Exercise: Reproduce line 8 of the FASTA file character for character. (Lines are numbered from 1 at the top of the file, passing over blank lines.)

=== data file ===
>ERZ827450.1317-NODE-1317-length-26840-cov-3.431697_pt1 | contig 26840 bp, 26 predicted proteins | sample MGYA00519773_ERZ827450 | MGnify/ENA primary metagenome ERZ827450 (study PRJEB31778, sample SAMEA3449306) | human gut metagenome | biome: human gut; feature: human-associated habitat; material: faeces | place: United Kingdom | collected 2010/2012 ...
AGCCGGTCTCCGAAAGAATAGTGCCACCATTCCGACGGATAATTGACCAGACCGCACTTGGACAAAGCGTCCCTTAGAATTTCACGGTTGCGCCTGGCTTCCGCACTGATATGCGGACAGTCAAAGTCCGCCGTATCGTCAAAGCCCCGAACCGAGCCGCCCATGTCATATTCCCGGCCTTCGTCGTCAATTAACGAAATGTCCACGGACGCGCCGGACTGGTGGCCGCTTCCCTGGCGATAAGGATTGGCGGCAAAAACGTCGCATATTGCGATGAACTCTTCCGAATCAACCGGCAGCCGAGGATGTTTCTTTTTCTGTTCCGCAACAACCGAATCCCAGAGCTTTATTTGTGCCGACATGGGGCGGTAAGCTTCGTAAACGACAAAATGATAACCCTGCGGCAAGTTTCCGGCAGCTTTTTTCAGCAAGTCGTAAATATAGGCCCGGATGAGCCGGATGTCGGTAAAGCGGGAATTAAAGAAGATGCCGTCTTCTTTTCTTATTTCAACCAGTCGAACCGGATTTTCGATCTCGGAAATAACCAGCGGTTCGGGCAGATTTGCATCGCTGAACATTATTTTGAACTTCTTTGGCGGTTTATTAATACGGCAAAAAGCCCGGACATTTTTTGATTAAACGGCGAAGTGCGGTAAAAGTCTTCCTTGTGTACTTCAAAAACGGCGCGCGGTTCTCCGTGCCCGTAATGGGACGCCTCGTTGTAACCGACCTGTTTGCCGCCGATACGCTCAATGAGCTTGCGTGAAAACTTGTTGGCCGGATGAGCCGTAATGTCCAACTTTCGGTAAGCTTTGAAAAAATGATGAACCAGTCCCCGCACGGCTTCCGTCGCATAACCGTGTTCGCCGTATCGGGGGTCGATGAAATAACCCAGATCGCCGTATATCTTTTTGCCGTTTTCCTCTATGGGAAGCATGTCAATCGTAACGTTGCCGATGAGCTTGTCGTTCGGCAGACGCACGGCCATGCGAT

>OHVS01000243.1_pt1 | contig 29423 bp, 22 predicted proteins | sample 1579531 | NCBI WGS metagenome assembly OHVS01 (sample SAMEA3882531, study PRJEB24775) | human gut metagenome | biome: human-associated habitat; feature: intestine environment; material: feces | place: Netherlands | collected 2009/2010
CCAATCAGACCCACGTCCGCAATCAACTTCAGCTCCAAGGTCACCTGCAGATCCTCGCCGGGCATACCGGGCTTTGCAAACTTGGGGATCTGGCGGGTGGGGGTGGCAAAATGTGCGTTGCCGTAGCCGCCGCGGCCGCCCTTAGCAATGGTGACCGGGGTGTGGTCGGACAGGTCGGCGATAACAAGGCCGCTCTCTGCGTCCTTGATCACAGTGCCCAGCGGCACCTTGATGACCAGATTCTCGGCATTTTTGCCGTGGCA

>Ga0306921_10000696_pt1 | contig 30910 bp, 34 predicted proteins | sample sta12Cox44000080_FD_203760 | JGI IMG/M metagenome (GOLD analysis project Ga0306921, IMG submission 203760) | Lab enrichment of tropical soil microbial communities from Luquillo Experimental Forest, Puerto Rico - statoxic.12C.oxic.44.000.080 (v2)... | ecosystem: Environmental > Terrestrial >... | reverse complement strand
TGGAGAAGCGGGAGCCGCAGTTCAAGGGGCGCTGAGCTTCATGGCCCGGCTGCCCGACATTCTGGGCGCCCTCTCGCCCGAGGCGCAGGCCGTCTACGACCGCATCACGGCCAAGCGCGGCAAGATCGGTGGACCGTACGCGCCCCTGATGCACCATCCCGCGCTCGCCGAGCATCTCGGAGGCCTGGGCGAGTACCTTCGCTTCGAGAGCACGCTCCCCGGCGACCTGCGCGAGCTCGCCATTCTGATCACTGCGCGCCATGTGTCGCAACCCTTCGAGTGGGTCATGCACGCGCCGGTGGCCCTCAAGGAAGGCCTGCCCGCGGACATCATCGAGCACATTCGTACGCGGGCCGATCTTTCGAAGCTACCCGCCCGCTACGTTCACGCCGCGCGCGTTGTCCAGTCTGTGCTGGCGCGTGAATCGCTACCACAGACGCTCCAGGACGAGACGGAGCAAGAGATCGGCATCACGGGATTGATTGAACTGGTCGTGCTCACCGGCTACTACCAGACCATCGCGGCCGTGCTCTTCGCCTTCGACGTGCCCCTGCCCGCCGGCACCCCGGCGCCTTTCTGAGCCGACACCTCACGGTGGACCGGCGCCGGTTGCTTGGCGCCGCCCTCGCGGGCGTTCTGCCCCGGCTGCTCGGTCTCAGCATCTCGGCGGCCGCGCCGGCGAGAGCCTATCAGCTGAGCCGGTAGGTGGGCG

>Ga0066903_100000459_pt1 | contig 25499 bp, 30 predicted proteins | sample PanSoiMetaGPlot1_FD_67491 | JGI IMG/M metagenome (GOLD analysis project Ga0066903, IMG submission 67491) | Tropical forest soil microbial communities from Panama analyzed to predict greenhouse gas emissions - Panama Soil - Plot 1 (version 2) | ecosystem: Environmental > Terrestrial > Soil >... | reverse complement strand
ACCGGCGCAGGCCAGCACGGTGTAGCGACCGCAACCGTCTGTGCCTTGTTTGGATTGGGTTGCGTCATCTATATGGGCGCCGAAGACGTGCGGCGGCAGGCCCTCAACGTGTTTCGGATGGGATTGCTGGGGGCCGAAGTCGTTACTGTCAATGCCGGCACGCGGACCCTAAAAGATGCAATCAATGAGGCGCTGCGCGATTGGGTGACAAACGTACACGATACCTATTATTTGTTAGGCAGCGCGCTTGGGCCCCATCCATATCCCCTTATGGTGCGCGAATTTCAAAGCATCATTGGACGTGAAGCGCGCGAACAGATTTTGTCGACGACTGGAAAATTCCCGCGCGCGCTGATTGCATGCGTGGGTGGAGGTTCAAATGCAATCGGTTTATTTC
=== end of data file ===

ACCGGCGCAGGCCAGCACGGTGTAGCGACCGCAACCGTCTGTGCCTTGTTTGGATTGGGTTGCGTCATCTATATGGGCGCCGAAGACGTGCGGCGGCAGGCCCTCAACGTGTTTCGGATGGGATTGCTGGGGGCCGAAGTCGTTACTGTCAATGCCGGCACGCGGACCCTAAAAGATGCAATCAATGAGGCGCTGCGCGATTGGGTGACAAACGTACACGATACCTATTATTTGTTAGGCAGCGCGCTTGGGCCCCATCCATATCCCCTTATGGTGCGCGAATTTCAAAGCATCATTGGACGTGAAGCGCGCGAACAGATTTTGTCGACGACTGGAAAATTCCCGCGCGCGCTGATTGCATGCGTGGGTGGAGGTTCAAATGCAATCGGTTTATTTC